A State of Dependency: The Political Economy of Labor Migration in Malaysia

Title

A State of Dependency: The Political Economy of Labor Migration in Malaysia

Published Date

2022-07

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Abstract

This study examines the erratic policy swings that have come characterized Malaysia’s regulation of foreign labor inflow. To develop my argument, I trace the evolution of Malaysia’s migration regime (1980-2010) focusing on three periods: 1) the rise and fall of the 1984 Medan Agreement (1980-1991); 2) failure of the 1991 Comprehensive Policy on the Recruitment of Migrant Workers (1990-1997) and 3) the role of private employment agencies in recruitment practices (1997-2011). I foreground Malaysia’s foreign labor dependency (FLD) as an analytical lens to examine the power dynamics between foreign labor, as well as those who employ and supply these workers, and the state. In brief, I argue that these wild policy swings are emblematic of a foreign labor dependent state, a unique subset of labor receiving countries. Unlike other labor importing states, the policymaking process in foreign labor dependent states like Malaysia is plagued by a dilemma: both the restriction and the enabling of foreign labor can create discontent within the populace.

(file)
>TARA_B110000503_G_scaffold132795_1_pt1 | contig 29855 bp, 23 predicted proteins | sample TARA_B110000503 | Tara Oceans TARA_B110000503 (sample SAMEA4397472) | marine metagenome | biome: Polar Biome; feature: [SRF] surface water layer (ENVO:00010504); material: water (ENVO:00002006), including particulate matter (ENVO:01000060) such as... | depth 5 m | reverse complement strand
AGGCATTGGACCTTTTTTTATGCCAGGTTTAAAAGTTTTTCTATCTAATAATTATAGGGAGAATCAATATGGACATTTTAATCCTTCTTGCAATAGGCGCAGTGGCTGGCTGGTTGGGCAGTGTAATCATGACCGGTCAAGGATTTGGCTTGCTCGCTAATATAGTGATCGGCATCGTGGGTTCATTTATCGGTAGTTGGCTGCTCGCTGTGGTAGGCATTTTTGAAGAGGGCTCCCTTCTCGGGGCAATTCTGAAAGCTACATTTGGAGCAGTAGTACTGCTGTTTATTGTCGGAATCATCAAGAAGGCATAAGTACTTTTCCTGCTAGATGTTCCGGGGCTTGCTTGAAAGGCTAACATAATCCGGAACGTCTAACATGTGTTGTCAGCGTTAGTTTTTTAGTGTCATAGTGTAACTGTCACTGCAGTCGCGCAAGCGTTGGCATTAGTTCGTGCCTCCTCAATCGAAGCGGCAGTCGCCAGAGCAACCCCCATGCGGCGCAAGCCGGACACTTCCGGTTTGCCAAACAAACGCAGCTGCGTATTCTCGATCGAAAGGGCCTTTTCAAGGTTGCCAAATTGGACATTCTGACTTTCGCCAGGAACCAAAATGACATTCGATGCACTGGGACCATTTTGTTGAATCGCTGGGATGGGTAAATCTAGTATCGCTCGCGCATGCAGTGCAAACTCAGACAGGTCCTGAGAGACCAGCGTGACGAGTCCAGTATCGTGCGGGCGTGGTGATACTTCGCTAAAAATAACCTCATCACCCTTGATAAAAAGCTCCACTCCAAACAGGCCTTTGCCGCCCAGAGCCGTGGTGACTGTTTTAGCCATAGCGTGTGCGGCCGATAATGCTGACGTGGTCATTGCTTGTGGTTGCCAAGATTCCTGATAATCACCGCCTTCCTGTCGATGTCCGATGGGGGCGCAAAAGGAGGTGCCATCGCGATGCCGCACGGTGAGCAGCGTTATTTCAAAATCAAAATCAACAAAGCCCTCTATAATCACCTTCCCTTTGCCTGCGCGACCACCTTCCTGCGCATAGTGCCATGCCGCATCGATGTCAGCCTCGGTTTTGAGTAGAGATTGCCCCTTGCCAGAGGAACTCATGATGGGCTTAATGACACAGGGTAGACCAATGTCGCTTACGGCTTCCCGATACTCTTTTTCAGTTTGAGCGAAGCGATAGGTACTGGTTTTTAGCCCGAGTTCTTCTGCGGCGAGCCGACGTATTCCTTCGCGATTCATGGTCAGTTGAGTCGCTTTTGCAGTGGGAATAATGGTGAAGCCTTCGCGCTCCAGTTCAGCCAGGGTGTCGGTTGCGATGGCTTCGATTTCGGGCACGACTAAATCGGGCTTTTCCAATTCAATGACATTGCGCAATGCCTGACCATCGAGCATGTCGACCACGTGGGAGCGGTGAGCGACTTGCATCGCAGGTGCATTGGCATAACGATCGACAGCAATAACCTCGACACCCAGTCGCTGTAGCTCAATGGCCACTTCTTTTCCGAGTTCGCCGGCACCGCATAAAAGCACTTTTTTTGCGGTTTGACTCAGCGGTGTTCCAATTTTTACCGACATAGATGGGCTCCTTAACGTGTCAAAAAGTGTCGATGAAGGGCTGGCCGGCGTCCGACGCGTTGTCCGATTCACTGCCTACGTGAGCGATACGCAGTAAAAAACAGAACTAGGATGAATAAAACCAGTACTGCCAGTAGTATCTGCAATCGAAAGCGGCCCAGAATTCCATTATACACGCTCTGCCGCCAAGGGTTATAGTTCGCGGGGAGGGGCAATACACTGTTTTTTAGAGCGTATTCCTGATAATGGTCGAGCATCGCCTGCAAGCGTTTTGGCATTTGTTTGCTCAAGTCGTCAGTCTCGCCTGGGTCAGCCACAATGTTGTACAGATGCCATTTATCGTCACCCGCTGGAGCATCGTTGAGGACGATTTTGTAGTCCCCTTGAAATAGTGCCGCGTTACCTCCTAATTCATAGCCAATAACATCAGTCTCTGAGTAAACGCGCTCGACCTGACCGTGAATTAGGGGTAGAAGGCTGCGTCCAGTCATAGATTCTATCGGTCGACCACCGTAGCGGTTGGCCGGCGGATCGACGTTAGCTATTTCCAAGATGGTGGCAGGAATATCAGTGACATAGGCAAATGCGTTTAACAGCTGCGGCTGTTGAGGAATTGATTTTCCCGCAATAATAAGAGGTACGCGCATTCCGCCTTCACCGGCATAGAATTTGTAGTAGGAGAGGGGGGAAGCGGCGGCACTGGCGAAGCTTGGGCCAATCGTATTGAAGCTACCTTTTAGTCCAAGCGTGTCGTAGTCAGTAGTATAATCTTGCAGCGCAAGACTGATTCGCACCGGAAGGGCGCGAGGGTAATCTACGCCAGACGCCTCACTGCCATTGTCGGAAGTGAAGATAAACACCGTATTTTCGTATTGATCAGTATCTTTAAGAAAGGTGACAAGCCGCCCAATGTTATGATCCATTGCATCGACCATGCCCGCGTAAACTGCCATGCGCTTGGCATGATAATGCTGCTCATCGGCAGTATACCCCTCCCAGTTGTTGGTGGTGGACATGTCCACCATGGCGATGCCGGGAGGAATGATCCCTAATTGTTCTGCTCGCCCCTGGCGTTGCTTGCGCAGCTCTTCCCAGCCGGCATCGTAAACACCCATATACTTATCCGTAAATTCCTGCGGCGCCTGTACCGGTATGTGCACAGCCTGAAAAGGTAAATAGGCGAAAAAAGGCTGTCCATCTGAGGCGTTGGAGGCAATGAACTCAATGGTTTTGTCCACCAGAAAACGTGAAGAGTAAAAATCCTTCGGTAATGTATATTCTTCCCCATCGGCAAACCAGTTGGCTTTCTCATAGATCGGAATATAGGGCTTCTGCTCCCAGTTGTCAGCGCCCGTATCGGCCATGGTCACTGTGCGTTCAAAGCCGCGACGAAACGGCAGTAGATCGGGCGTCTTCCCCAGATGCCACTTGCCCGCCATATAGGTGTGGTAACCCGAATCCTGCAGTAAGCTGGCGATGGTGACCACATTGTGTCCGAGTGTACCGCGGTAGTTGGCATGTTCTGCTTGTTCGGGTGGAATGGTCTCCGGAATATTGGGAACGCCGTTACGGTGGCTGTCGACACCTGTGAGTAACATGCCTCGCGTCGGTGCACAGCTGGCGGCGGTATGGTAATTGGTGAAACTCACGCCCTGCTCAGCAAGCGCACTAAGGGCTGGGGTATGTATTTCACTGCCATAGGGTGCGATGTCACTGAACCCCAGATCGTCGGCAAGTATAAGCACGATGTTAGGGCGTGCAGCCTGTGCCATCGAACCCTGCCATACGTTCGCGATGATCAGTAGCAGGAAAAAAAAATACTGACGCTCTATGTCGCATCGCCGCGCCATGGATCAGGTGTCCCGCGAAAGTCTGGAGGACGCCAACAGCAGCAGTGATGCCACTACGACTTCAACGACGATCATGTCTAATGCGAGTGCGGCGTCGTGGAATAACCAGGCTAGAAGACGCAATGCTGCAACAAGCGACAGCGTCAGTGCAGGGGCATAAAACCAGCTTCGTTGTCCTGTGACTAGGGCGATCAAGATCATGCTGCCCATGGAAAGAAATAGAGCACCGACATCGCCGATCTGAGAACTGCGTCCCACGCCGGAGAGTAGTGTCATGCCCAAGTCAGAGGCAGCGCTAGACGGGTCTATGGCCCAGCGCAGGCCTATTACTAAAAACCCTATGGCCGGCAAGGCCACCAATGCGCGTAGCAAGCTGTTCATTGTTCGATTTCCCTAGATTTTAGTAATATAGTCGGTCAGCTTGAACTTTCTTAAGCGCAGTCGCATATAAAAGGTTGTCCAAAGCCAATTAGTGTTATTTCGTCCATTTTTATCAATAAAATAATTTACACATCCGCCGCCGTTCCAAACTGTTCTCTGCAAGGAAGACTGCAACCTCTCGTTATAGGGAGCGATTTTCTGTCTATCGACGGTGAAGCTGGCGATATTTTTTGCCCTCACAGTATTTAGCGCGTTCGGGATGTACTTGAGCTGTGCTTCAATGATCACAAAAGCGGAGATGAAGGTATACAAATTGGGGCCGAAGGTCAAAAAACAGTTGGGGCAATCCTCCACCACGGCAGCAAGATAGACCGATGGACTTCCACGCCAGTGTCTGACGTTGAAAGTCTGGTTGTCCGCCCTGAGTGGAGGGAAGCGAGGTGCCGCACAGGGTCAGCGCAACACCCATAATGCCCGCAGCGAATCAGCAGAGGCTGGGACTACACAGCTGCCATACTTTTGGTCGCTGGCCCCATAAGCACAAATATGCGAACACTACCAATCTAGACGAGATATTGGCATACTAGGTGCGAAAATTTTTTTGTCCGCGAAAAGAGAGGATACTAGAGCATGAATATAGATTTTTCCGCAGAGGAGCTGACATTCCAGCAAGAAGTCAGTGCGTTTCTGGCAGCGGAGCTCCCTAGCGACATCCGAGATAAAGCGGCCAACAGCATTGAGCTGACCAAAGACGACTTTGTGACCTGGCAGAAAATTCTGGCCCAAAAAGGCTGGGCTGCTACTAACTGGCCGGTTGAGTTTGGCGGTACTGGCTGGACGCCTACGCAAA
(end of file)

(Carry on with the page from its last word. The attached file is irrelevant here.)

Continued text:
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University of Minnesota Ph.D. dissertation. 2022. Major: Political Science. Advisor: Teri Caraway. 1 computer file (PDF); 181 pages + 3 supplementary files.

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Nguyen, Oanh. (2022). A State of Dependency: The Political Economy of Labor Migration in Malaysia. Retrieved from the University Digital Conservancy, https://hdl.handle.net/11299/241723.

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